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Topics - Tarkisflux

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The social non-combat encounter seems a bit at odds with the later skill games, and it’s been bothering me since I read them all together in the 1.0 release. They both use tokens and you’re supposed to be able to drop from the skill games into the social encounter, but the generalized social encounters make checks against their opponent’s DC instead of the player’s DC and don’t use the tokens in the same [Action round] bidding way. And the offer / counter offer design seems a lot like the demand / concession setup of Negotiation. Roll that all together and I feel like they form a non-unified mechanic for achieving social goals, where you need to know two different sets of rules and behaviors instead of just different options. It’s not a big problem, certainly, but it’s one that bugs me.

While it would be pretty easy to rewrite the skill games to use opponent/terrain DCs like the general social encounter setup, it results in larger token pools to play with for one side or the other and is a lot more work. Instead of doing all of that, I just want to bring this outlier into the fold instead. And so I present this generic social encounter replacement:

Persuasion

Type of skill game: Bidding
Number of Skills Chosen per Action Round: 2
Skill List: Bluff, Diplomacy, Intimidate, Perception.

The Persuasion skill game is useful for modeling informal social requests, favors, and the general building of relationships between groups. It works as a lighter version of, and gateway into, the Interrogation and Negotiation skill games.

Each Persuasion skill game begins with a request, a goal that the initiating side wishes to see completed. This may be as simple as convincing the other party to pick up the tab for dinner or a more involved cessation of hostilities. Requests are generally categorized as moderately inconvenient or significantly inconvenient, the exact meaning must be determined on a party by party basis. A party always has the option of not participating in the Persuasion skill game, which has the same effect as ending the game by walking away (described below).

The actions in Persuasion offer various methods of getting the other party to agree the request, or for the other party refusing or acquiescing in various ways. More complicated interactions including counteroffers or forced compliance can be achieved with actions that change the skill game to Negotiation or Interrogation, with both parties bringing their tokens into the new game.

Unlike other social skill games, the persuasion skill game can occur simultaneously with combat; the most common requests are “surrender” or “stop the violence”. An [Action round] is resolved after every 2 combat [rounds] in these instances. If one side is obviously ‘winning’ the encounter, they gain an additional 1 token per [Action round]. Some bidding actions are not available in combat, however.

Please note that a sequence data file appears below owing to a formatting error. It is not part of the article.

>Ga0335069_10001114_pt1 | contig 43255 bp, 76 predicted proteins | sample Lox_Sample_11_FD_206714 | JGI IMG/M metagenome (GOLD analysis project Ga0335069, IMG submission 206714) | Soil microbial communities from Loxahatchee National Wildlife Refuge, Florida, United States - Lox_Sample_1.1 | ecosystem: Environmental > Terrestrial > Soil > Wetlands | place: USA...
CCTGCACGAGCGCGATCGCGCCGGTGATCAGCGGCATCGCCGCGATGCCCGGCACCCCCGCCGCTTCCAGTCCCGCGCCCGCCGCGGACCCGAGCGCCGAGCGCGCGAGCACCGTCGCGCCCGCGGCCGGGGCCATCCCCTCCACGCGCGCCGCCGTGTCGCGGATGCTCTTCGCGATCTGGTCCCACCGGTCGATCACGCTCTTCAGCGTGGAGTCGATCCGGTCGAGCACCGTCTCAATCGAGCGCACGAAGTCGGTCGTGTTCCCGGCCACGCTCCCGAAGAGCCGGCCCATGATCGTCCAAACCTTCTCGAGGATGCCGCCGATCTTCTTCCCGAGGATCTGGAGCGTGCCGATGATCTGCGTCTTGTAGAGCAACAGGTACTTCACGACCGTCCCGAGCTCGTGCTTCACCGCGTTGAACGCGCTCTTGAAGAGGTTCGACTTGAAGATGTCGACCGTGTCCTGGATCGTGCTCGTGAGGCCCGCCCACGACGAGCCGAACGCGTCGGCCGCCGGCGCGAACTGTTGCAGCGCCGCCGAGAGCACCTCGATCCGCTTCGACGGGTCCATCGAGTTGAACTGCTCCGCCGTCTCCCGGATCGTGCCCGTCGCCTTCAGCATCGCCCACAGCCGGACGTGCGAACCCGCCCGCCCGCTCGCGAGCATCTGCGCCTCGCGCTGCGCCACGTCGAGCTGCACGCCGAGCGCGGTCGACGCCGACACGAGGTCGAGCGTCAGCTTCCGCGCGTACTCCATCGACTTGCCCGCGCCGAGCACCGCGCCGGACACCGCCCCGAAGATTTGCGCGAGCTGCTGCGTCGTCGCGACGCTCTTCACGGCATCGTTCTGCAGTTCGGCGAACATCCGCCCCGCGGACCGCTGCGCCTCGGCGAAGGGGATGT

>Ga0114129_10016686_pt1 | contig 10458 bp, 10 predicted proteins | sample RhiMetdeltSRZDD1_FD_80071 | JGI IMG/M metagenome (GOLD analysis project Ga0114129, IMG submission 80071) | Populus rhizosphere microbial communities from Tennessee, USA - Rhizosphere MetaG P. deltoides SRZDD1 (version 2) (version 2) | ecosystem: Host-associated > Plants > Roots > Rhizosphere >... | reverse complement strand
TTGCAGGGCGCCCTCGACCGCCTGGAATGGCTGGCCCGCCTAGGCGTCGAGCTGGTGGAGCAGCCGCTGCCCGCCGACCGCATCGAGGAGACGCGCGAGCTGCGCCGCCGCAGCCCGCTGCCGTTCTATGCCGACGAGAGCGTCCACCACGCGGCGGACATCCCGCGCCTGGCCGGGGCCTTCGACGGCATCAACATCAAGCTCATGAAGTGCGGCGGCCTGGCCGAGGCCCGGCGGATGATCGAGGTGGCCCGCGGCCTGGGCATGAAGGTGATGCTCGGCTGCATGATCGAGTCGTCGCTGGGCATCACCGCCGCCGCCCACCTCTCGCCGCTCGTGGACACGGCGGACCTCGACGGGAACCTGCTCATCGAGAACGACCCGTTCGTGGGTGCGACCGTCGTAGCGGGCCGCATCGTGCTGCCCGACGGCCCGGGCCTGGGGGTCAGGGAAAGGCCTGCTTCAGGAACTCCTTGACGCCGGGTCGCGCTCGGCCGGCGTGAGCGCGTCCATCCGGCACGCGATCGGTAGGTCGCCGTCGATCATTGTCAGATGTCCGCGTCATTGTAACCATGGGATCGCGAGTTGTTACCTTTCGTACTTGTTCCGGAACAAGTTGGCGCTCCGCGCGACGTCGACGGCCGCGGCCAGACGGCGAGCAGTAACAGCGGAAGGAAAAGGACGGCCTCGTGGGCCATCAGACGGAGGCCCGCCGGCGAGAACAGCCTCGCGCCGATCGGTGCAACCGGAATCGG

Persuasion ends when the request is resolved, when neither party makes a bid and the request is effectively dropped, or when one party walks away. Resolving the request or electing to not bid ends the skill game on an amicable note, and both parties retain any unspent tokens which  may be spent on future Persuasion, Interrogation, or Negotiation attempts. Walking away does not end the skill game on a friendly note. The party that walked away loses any tokens acquired during this game, as well as half of any retained from previous games. It also sends a message to the other party that simple persuasion is unlikely to succeed in the future.

Persuasion Action Set

Because the goals of the parties are potentially different, the actions available to each are different.

Wheedle: After making a request, a bit of coaxing may be all that is needed to get it granted. Wheedling is a good tactic if you expect your request to be granted, but a poor one if you expect it to be refused.

Grant: When a request is made of you, you can simply agree to it. This represents an acceptance of the request regardless of how inconvenient or dangerous it might be, and regardless of the opposing bid.

Refuse: Refusing to do a thing is a time honored tradition that dates back centuries, whether you actually don’t want to do it or just want to make them work for it.

Lay Groundwork: Either side may spend time laying groundwork for a later move. This time is often spent detailing or questions whether the request is fair or necessary for either side. When you bid this option, you may immediately roll an additional skill for the [Action round] from among those not selected for the round. If one of your checks is high enough, you gain a token as normal. The Lay Groundwork action is intended only to delay resolution, leaving time to allow additional tokens to be gathered and spent on a later action. The bid of the opposing side may still resolve the request if their bid was high enough compared to yours, however.

Interrogate: If the requesting side is capable of forcing an answer from the other party, physically, politically, or otherwise, they may move a normal Persuasion to an Interrogation. This option is not available in open combat, though it may be available after a foe has been subdued. If you fail to win the bid but otherwise meet the force conditions, you may still force the target into interrogation. If you elect to do so, both your bid and the target’s bid are invalidated for the [Action round], and your target gains 1 token. Token pools from the Persuasion are carried over into the Interrogation.